Results: Ordinary least squares
==================================================================
Model:              OLS              Adj. R-squared:     0.930    
Dependent Variable: Y                AIC:                926.7164 
Date:               2021-07-16 13:31 BIC:                946.5063 
No. Observations:   200              Log-Likelihood:     -457.36  
Df Model:           5                F-statistic:        532.4    
Df Residuals:       194              Prob (F-statistic): 3.37e-111
R-squared:          0.932            Scale:              5.8484   
--------------------------------------------------------------------
           Coef.    Std.Err.      t       P>|t|     [0.025    0.975]
--------------------------------------------------------------------
const     -7.9247     0.7010   -11.3043   0.0000   -9.3074   -6.5421
X1         0.5560     0.2057     2.7031   0.0075    0.1503    0.9616
X2        -1.0398     0.1445    -7.1978   0.0000   -1.3247   -0.7549
X3         5.4317     0.1080    50.3107   0.0000    5.2187    5.6446
X4         0.2395     0.2234     1.0720   0.2850   -0.2011    0.6801
X5        -0.0700     0.1129    -0.6198   0.5361   -0.2926    0.1527
------------------------------------------------------------------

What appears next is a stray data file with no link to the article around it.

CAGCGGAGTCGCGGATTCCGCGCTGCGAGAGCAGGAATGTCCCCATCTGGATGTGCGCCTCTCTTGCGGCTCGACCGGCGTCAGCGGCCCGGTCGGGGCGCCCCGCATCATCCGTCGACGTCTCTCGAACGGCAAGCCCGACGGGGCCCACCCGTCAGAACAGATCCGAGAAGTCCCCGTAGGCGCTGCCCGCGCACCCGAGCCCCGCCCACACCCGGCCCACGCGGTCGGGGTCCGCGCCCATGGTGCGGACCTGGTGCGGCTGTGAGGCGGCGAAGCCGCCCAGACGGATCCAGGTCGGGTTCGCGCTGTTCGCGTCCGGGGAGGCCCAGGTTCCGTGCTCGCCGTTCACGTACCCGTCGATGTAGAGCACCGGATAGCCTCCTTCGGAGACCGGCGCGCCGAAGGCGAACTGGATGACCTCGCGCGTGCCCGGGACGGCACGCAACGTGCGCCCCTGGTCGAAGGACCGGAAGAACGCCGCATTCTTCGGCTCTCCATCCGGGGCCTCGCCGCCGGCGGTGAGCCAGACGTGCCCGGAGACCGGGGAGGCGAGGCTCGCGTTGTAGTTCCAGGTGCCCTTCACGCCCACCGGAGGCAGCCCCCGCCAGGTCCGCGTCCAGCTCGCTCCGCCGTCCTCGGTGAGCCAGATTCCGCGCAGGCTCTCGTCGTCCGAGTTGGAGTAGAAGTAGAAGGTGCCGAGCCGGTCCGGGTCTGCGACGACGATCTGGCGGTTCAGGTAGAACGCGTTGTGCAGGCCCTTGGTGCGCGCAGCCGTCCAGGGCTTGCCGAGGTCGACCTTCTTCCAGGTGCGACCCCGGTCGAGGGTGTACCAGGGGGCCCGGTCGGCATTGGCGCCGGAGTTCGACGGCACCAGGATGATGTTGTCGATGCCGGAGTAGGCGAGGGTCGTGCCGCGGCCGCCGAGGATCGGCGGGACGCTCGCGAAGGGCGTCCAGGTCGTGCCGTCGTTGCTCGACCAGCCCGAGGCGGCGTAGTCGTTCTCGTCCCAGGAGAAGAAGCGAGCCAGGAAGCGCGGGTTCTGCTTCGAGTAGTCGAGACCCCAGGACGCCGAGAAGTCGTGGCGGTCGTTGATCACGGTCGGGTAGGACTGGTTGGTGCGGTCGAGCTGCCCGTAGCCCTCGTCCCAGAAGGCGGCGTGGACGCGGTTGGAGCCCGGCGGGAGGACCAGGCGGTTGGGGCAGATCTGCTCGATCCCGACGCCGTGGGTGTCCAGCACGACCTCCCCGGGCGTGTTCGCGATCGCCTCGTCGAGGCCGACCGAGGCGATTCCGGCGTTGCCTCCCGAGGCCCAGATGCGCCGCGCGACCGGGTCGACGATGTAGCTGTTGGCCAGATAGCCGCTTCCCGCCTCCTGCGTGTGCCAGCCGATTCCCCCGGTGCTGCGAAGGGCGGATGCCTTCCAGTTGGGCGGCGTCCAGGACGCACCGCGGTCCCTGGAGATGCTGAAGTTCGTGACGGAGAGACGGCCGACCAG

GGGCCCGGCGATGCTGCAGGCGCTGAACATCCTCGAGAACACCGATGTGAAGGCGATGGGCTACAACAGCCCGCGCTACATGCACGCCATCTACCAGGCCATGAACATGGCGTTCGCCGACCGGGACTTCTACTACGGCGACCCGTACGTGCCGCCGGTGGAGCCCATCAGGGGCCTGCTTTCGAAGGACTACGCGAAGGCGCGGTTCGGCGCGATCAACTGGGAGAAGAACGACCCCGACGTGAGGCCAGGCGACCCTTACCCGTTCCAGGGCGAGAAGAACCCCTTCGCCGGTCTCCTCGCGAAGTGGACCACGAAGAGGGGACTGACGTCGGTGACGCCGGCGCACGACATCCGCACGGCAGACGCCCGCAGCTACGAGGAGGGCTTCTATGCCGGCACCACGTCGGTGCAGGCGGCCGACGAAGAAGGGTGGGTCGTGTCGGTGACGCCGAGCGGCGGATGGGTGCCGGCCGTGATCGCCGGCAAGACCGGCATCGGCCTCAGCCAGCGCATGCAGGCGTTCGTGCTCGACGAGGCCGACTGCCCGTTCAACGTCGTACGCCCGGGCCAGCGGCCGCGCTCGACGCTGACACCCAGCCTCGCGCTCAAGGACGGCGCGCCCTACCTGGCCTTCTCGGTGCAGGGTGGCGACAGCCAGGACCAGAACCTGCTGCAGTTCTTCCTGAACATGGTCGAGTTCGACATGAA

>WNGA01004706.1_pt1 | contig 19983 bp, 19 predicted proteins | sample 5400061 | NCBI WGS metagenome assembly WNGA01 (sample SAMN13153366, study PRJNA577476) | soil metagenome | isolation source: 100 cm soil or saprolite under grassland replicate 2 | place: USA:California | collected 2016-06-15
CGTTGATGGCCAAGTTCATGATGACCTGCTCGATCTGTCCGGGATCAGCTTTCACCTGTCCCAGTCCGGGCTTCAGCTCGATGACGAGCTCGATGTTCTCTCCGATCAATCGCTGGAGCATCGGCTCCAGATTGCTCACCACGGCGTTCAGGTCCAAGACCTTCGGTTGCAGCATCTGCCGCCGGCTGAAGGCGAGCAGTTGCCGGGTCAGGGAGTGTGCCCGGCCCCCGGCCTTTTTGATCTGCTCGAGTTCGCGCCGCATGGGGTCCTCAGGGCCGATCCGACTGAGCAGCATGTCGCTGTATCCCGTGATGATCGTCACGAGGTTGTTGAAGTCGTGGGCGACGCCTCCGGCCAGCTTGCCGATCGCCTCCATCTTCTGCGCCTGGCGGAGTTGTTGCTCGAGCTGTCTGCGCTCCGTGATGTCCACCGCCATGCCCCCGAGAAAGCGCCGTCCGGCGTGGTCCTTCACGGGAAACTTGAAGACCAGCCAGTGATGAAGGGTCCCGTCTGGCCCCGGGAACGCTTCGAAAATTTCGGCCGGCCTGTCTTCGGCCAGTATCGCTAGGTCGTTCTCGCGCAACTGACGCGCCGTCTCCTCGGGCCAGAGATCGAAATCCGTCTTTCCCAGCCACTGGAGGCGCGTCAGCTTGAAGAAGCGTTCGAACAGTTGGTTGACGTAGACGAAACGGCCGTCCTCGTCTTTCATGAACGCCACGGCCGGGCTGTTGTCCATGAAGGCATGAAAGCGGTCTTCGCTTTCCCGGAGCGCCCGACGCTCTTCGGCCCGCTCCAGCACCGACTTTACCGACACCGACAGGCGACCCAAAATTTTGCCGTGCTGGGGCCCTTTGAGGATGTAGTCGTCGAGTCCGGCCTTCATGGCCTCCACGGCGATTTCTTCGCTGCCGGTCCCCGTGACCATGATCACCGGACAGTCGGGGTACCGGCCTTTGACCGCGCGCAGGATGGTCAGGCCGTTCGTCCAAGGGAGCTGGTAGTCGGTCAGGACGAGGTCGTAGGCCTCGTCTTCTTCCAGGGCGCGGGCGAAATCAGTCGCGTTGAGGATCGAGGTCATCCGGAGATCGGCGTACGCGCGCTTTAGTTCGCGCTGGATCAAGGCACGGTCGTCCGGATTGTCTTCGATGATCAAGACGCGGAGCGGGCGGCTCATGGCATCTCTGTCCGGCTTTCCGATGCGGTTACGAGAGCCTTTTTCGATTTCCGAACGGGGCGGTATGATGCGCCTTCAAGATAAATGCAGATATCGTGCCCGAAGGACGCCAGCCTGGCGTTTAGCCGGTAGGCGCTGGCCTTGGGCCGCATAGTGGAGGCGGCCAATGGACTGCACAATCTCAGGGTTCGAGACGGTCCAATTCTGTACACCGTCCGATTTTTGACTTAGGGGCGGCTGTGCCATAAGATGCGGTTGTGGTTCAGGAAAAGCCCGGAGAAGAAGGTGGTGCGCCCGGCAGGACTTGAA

Omnibus:               12.714       Durbin-Watson:          1.895 
Prob(Omnibus):         0.002        Jarque-Bera (JB):       13.907
Skew:                  0.631        Prob(JB):               0.001 
Kurtosis:              2.727        Condition No.:          22    
==================================================================

Finally, we can try to use the error as the regressand and see the F statistic became low (or its p-value became high):

df = pd.DataFrame(dict(X1=X1, X2=X2, X3=X3, X4=X4, X5=X5, Y=err))
model = sm.OLS(df["Y"], sm.add_constant(df[["X1","X2","X3","X4","X5"]]), missing="drop").fit()
print(model.summary2())

result:

                 Results: Ordinary least squares
=================================================================
Model:              OLS              Adj. R-squared:     -0.018  
Dependent Variable: Y                AIC:                572.1603
Date:               2021-07-16 13:36 BIC:                591.9502
No. Observations:   200              Log-Likelihood:     -280.08 
Df Model:           5                F-statistic:        0.2807  
Df Residuals:       194              Prob (F-statistic): 0.923   
R-squared:          0.007            Scale:              0.99341 
-------------------------------------------------------------------
            Coef.    Std.Err.      t      P>|t|     [0.025   0.975]
-------------------------------------------------------------------
const       0.0410     0.2889    0.1419   0.8873   -0.5288   0.6108
X1          0.0640     0.0848    0.7547   0.4513   -0.1032   0.2312
X2         -0.0134     0.0595   -0.2257   0.8217   -0.1309   0.1040
X3         -0.0380     0.0445   -0.8531   0.3947   -0.1257   0.0498
X4         -0.0200     0.0921   -0.2167   0.8287   -0.2015   0.1616
X5         -0.0209     0.0465   -0.4486   0.6542   -0.1126   0.0709
-----------------------------------------------------------------
Omnibus:              0.319        Durbin-Watson:           1.825
Prob(Omnibus):        0.853        Jarque-Bera (JB):        0.471
Skew:                 0.030        Prob(JB):                0.790
Kurtosis:             2.770        Condition No.:           22   
=================================================================